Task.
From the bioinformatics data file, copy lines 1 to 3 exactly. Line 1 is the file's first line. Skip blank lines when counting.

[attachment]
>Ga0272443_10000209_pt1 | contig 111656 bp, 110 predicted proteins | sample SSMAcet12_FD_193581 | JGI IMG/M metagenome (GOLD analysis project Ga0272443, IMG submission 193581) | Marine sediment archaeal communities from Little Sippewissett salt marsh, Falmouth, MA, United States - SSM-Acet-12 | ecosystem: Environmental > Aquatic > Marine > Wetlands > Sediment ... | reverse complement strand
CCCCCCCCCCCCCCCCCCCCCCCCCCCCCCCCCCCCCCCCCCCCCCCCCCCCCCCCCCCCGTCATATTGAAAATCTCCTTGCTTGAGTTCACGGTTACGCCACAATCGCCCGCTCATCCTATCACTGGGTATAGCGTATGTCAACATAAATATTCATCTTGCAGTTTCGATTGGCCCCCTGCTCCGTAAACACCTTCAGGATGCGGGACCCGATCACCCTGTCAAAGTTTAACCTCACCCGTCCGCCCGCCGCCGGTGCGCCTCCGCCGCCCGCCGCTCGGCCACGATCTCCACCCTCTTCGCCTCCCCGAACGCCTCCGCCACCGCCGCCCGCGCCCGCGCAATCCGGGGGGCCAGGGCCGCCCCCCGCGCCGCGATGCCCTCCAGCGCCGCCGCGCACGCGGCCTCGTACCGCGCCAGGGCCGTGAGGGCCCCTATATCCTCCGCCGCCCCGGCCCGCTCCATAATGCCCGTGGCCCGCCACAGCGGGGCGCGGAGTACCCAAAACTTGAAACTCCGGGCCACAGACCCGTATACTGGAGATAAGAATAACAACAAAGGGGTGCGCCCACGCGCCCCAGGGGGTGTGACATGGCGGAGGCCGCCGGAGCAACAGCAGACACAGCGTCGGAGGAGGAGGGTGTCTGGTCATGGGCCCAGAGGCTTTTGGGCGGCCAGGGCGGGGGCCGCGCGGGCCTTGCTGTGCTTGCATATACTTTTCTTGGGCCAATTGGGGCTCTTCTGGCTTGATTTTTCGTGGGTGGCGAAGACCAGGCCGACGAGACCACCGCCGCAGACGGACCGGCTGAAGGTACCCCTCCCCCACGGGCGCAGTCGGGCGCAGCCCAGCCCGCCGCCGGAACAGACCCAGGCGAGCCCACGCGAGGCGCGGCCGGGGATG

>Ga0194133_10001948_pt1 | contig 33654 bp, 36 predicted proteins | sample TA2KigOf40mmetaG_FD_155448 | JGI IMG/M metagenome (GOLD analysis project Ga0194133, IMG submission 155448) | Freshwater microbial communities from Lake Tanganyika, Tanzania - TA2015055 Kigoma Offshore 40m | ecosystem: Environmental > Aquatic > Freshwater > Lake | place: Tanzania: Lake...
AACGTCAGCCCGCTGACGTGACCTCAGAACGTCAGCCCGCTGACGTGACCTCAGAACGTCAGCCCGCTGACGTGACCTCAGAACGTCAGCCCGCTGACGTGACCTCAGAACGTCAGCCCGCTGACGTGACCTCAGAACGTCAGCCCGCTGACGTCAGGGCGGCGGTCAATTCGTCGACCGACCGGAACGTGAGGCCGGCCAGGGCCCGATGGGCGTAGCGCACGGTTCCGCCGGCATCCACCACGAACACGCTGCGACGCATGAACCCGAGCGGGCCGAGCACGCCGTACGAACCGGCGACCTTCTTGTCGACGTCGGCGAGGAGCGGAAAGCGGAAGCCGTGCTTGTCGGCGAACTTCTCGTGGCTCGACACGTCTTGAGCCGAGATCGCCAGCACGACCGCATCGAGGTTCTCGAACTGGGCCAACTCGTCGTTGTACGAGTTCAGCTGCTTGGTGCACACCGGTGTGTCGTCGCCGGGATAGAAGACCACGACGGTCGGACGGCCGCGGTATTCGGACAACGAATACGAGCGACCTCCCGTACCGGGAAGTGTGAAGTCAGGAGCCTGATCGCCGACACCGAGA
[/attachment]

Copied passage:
>Ga0272443_10000209_pt1 | contig 111656 bp, 110 predicted proteins | sample SSMAcet12_FD_193581 | JGI IMG/M metagenome (GOLD analysis project Ga0272443, IMG submission 193581) | Marine sediment archaeal communities from Little Sippewissett salt marsh, Falmouth, MA, United States - SSM-Acet-12 | ecosystem: Environmental > Aquatic > Marine > Wetlands > Sediment ... | reverse complement strand
CCCCCCCCCCCCCCCCCCCCCCCCCCCCCCCCCCCCCCCCCCCCCCCCCCCCCCCCCCCCGTCATATTGAAAATCTCCTTGCTTGAGTTCACGGTTACGCCACAATCGCCCGCTCATCCTATCACTGGGTATAGCGTATGTCAACATAAATATTCATCTTGCAGTTTCGATTGGCCCCCTGCTCCGTAAACACCTTCAGGATGCGGGACCCGATCACCCTGTCAAAGTTTAACCTCACCCGTCCGCCCGCCGCCGGTGCGCCTCCGCCGCCCGCCGCTCGGCCACGATCTCCACCCTCTTCGCCTCCCCGAACGCCTCCGCCACCGCCGCCCGCGCCCGCGCAATCCGGGGGGCCAGGGCCGCCCCCCGCGCCGCGATGCCCTCCAGCGCCGCCGCGCACGCGGCCTCGTACCGCGCCAGGGCCGTGAGGGCCCCTATATCCTCCGCCGCCCCGGCCCGCTCCATAATGCCCGTGGCCCGCCACAGCGGGGCGCGGAGTACCCAAAACTTGAAACTCCGGGCCACAGACCCGTATACTGGAGATAAGAATAACAACAAAGGGGTGCGCCCACGCGCCCCAGGGGGTGTGACATGGCGGAGGCCGCCGGAGCAACAGCAGACACAGCGTCGGAGGAGGAGGGTGTCTGGTCATGGGCCCAGAGGCTTTTGGGCGGCCAGGGCGGGGGCCGCGCGGGCCTTGCTGTGCTTGCATATACTTTTCTTGGGCCAATTGGGGCTCTTCTGGCTTGATTTTTCGTGGGTGGCGAAGACCAGGCCGACGAGACCACCGCCGCAGACGGACCGGCTGAAGGTACCCCTCCCCCACGGGCGCAGTCGGGCGCAGCCCAGCCCGCCGCCGGAACAGACCCAGGCGAGCCCACGCGAGGCGCGGCCGGGGATG

>Ga0194133_10001948_pt1 | contig 33654 bp, 36 predicted proteins | sample TA2KigOf40mmetaG_FD_155448 | JGI IMG/M metagenome (GOLD analysis project Ga0194133, IMG submission 155448) | Freshwater microbial communities from Lake Tanganyika, Tanzania - TA2015055 Kigoma Offshore 40m | ecosystem: Environmental > Aquatic > Freshwater > Lake | place: Tanzania: Lake...